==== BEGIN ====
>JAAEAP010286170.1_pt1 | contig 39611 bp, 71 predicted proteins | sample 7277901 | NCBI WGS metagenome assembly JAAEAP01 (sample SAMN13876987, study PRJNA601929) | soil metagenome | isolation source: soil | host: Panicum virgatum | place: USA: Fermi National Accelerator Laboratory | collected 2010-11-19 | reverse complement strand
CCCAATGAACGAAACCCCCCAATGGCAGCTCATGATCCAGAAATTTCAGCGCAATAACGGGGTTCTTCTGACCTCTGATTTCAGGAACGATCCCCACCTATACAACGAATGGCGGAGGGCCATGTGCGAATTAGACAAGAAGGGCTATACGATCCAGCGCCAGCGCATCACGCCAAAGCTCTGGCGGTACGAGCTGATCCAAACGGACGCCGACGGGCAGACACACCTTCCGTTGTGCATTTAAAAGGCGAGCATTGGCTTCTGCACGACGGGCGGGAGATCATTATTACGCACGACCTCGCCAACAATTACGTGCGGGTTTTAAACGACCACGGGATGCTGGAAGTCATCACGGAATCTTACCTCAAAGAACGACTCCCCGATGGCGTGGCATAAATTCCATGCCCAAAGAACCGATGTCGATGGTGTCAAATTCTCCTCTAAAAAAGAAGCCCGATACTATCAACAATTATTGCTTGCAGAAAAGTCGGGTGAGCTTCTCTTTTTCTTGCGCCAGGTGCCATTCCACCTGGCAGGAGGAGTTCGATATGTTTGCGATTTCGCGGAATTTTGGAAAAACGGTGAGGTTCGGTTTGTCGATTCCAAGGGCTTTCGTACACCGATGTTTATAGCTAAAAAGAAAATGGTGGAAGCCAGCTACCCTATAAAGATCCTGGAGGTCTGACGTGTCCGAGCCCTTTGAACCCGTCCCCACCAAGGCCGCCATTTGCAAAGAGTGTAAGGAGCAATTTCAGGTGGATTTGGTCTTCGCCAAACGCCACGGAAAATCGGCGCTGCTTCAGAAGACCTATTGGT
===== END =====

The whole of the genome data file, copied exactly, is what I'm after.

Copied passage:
>JAAEAP010286170.1_pt1 | contig 39611 bp, 71 predicted proteins | sample 7277901 | NCBI WGS metagenome assembly JAAEAP01 (sample SAMN13876987, study PRJNA601929) | soil metagenome | isolation source: soil | host: Panicum virgatum | place: USA: Fermi National Accelerator Laboratory | collected 2010-11-19 | reverse complement strand
CCCAATGAACGAAACCCCCCAATGGCAGCTCATGATCCAGAAATTTCAGCGCAATAACGGGGTTCTTCTGACCTCTGATTTCAGGAACGATCCCCACCTATACAACGAATGGCGGAGGGCCATGTGCGAATTAGACAAGAAGGGCTATACGATCCAGCGCCAGCGCATCACGCCAAAGCTCTGGCGGTACGAGCTGATCCAAACGGACGCCGACGGGCAGACACACCTTCCGTTGTGCATTTAAAAGGCGAGCATTGGCTTCTGCACGACGGGCGGGAGATCATTATTACGCACGACCTCGCCAACAATTACGTGCGGGTTTTAAACGACCACGGGATGCTGGAAGTCATCACGGAATCTTACCTCAAAGAACGACTCCCCGATGGCGTGGCATAAATTCCATGCCCAAAGAACCGATGTCGATGGTGTCAAATTCTCCTCTAAAAAAGAAGCCCGATACTATCAACAATTATTGCTTGCAGAAAAGTCGGGTGAGCTTCTCTTTTTCTTGCGCCAGGTGCCATTCCACCTGGCAGGAGGAGTTCGATATGTTTGCGATTTCGCGGAATTTTGGAAAAACGGTGAGGTTCGGTTTGTCGATTCCAAGGGCTTTCGTACACCGATGTTTATAGCTAAAAAGAAAATGGTGGAAGCCAGCTACCCTATAAAGATCCTGGAGGTCTGACGTGTCCGAGCCCTTTGAACCCGTCCCCACCAAGGCCGCCATTTGCAAAGAGTGTAAGGAGCAATTTCAGGTGGATTTGGTCTTCGCCAAACGCCACGGAAAATCGGCGCTGCTTCAGAAGACCTATTGGT